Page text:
The basis of PH in lung pathology is persistent hypoxemia with subsequent vasoconstriction in the pulmonary circulation system and further remodeling of arterial vessels. Rigidity of the pulmonary vessels and damage to their endothelial layer, in turn, leads to an increase in PVR and, as a result, an increase in pressure in the pulmonary artery system (Klinger et al. 2016).

Pathogenetic relationships in CTEPH are complex and currently not well understood. However, even now we can say that the development of this pathology is due not only to the fact of chronic obstruction by thrombotic masses. This is evidenced by the fact that severe hypertension observed in CTEPH can develop in conditions of damage to less than 50% of the arterial bed. On this basis, it can be concluded that in the pathogenesis of CTEPH, disorders of angiogenesis, fibrinolysis and other neurohumoral factors play a significant role (Simonneau et al. 2017).

Summing up, we can say that, despite the multiplicity of the initial causes of the development of PH, its most important link in the pathogenesis is endothelial dysfunction.

Vasoconstriction in this case is due to abnormal function or expression of potassium channels and endothelial dysfunction, which in turn leads to a decrease in the production of vasodilators such as NO and prostacyclin and an increase in the production of vasoconstrictors such as endothelin-1 (Soldatov et al. 2018; Shcheblykin et al. 2022).

Treatment

Treatment of PAH, like any form of PH, can be roughly divided into three main components: general recommendations, maintenance therapy, and specific therapy.

The ESC/ERS Guidelines for the Diagnosis and Management of Pulmonary Hypertension report positive effects of physical activity within symptom limits in patients with PH (Galiè et al. 2015; Galiè et al. 2016). Studies have shown the beneficial effects of exercise on performance, quality of life and cardiac function in patients with PH (de Man et al. 2009; Chan et al. 2013; Ehlken et al. 2016; Grunig et al. 2021). However, it is necessary to focus on the fact that before embarking on a physical rehabilitation program, patients should be selected the optimal pharmacological therapy that ensures a stable clinical condition. (Grünig et al. 2019). In addition, special rehabilitation measures and active physiotherapy are equally helpful in improving physical performance, quality of life and cardiac function in patients with pulmonary hypertension. (Ehlken et al. 2016).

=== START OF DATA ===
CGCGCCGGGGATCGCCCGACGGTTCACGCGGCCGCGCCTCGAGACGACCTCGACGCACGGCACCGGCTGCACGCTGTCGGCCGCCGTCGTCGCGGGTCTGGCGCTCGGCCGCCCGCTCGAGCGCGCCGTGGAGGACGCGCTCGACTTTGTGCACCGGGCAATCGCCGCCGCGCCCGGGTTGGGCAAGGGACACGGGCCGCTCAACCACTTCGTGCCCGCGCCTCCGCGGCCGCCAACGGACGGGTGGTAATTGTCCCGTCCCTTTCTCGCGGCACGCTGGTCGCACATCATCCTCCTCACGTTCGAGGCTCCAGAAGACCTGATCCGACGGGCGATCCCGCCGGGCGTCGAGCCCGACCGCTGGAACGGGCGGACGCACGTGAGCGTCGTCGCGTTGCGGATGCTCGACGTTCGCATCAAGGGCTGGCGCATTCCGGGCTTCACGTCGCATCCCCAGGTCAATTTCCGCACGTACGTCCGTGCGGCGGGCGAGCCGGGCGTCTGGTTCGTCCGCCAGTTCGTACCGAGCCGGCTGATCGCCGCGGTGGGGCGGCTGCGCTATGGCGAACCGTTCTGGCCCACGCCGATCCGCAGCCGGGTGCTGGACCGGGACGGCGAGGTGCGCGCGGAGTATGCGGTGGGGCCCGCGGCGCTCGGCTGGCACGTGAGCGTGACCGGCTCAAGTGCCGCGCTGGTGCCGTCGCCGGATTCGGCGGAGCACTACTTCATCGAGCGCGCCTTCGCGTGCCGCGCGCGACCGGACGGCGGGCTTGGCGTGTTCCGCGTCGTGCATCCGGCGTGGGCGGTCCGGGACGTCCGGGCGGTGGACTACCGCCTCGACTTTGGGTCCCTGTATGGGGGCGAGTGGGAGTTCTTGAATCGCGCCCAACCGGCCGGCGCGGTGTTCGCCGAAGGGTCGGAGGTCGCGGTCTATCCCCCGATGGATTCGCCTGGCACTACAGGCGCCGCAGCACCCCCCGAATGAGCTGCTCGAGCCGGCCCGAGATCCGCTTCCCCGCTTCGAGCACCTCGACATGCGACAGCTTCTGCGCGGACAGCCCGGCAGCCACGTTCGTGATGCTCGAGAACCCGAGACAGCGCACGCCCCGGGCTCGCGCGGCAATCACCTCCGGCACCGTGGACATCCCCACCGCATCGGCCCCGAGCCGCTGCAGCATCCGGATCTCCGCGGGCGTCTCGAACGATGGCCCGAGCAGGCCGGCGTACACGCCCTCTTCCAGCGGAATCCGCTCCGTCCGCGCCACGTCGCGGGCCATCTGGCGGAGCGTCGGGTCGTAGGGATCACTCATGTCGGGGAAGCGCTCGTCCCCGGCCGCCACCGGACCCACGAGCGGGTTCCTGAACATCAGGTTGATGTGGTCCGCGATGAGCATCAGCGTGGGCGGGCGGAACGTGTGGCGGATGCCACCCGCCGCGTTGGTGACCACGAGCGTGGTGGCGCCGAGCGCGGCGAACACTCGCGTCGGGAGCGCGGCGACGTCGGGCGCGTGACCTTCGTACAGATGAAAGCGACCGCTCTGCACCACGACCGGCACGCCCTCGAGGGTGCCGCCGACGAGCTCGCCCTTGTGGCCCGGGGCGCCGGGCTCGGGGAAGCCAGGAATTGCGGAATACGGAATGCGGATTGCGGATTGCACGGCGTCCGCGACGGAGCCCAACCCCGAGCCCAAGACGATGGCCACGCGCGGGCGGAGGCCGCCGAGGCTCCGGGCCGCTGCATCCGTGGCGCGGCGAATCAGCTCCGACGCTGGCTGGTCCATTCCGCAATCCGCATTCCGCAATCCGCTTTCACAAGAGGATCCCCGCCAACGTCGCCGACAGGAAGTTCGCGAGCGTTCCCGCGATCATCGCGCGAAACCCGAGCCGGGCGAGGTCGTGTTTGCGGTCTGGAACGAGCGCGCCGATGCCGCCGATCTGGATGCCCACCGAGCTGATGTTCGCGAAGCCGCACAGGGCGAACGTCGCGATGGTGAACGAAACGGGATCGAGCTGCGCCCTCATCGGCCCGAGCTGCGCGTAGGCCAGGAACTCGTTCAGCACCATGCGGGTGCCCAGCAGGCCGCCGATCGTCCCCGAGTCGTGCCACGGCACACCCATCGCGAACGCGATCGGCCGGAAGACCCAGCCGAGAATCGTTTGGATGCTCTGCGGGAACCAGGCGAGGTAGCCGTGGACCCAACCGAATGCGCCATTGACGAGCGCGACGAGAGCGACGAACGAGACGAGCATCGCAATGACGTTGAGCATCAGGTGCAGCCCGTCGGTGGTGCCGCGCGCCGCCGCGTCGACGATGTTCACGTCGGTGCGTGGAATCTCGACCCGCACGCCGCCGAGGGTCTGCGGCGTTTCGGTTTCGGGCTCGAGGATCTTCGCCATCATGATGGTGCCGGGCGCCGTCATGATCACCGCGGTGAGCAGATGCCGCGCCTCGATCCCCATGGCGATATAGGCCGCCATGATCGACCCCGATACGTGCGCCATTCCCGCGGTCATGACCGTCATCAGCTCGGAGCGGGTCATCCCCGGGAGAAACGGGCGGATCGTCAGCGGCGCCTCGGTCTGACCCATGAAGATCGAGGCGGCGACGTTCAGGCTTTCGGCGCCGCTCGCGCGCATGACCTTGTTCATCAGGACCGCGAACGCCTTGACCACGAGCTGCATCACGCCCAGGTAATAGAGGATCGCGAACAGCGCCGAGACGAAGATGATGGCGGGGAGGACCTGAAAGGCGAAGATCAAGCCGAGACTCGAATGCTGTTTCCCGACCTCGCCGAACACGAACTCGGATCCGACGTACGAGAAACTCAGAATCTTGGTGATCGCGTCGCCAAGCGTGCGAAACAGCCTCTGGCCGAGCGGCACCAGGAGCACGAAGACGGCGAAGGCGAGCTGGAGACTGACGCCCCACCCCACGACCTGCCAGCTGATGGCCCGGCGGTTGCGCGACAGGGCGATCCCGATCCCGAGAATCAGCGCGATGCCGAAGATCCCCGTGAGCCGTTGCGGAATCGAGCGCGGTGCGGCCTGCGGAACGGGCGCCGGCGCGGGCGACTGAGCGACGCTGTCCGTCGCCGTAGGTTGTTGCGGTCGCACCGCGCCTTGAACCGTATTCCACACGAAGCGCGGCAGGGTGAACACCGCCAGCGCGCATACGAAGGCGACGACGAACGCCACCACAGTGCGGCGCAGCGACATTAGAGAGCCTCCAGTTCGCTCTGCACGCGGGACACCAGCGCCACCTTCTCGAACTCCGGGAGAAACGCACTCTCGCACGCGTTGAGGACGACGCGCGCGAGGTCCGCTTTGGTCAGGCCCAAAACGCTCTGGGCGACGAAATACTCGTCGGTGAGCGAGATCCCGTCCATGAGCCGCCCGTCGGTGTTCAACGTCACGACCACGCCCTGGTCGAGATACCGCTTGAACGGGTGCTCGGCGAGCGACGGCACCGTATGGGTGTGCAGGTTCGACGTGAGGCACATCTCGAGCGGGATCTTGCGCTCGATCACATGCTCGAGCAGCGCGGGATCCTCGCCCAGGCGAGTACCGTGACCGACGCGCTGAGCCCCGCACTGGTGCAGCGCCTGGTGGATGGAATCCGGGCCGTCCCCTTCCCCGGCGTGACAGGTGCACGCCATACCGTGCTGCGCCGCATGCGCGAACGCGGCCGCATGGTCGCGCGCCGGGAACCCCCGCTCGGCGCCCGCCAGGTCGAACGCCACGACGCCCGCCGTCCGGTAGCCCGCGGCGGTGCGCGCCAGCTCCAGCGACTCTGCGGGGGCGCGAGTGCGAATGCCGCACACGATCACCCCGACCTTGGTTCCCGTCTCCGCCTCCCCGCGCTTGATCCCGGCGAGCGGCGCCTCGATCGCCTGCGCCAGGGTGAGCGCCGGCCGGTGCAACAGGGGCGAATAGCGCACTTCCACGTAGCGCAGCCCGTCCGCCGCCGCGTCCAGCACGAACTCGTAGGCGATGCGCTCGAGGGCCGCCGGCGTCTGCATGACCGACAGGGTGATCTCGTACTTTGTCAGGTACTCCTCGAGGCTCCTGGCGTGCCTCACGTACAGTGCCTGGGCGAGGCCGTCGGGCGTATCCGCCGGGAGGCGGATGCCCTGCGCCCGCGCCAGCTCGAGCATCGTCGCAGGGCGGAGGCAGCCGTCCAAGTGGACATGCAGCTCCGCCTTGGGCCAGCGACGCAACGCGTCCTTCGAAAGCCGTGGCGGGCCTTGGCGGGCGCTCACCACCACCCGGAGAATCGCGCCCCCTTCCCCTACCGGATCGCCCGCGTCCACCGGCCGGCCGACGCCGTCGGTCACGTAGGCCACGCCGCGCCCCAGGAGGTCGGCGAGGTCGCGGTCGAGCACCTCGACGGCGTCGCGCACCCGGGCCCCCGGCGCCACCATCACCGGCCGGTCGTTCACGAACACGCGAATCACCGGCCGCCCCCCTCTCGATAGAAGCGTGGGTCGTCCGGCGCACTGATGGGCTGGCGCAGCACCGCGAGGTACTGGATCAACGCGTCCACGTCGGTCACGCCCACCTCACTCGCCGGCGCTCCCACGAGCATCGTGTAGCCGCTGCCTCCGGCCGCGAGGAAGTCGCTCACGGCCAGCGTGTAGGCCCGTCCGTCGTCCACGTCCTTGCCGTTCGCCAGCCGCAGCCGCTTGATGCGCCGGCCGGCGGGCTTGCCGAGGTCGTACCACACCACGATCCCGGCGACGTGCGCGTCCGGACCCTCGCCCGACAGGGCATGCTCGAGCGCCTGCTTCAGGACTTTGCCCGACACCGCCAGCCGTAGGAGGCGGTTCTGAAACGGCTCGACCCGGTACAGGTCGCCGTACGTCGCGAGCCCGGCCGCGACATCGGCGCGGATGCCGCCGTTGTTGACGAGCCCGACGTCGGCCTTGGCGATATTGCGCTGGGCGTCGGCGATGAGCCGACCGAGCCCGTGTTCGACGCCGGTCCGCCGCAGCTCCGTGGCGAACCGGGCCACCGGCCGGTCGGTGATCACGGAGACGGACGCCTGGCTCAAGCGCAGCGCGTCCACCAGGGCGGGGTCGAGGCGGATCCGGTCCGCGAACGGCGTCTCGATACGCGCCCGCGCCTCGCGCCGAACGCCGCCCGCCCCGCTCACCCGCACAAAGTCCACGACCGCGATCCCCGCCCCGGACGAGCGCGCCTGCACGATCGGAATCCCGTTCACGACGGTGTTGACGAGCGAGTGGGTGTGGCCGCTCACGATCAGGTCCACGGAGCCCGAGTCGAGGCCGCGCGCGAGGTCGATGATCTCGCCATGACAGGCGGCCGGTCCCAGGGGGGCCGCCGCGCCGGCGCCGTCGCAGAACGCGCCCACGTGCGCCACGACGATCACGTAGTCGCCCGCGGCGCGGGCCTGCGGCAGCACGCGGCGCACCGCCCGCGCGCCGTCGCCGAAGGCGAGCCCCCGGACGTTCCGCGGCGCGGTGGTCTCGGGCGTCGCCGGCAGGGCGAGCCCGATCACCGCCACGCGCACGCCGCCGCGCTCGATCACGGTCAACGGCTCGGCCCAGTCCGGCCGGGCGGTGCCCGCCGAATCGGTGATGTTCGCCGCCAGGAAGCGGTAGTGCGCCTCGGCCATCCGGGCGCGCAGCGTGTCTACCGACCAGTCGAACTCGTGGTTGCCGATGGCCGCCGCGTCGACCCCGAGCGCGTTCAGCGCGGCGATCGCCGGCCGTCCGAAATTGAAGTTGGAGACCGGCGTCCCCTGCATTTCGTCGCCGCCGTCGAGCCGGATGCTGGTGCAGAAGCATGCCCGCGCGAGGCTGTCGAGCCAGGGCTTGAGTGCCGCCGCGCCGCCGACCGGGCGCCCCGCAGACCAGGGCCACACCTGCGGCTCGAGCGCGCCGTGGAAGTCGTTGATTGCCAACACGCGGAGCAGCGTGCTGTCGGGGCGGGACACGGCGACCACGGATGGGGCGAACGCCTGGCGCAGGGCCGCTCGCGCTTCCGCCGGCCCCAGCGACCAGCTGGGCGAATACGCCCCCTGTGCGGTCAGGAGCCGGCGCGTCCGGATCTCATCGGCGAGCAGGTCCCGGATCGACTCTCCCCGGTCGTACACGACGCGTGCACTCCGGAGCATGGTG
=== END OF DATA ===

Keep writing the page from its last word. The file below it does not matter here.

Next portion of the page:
Separately, it should be noted that patients with PH should be strongly recommended regular vaccination against the influenza virus, Streptococcus pneumoniae and the SARS-CoV-2 virus, due to the high mortality rates of patients with PH from various types of pneumonia (Galiè et al. 2016).

Also, an important aspect of working with a patient is the development of adherence to therapy, since PAH therapy often involves taking a large number of drugs with many side effects.

Supportive therapy

As a non-specific therapy in the presence of signs of hypoxemia (with arterial pO2<60 mm Hg), patients with PAH should be given oxygen therapy. Under the influence of oxygen, the degree of hypoxia decreases and, as a result, the vasoconstriction of the vessels of the pulmonary circulation also decreases. Ambulatory oxygenation should be considered if it results in a subjective improvement in the patient's condition (Ulrich et al. 2017, 2109). Nocturnal oxygen therapy should be considered in case of sleep-related hypoxia (Adir et al. 2021). However, there are no randomized clinical trials confirming the beneficial effect of long-term oxygen use. A significant contribution to hypoxemia is often made by concomitant lung pathology, the adequate treatment of which, in combination with oxygen therapy, favorably affects the course of PAH.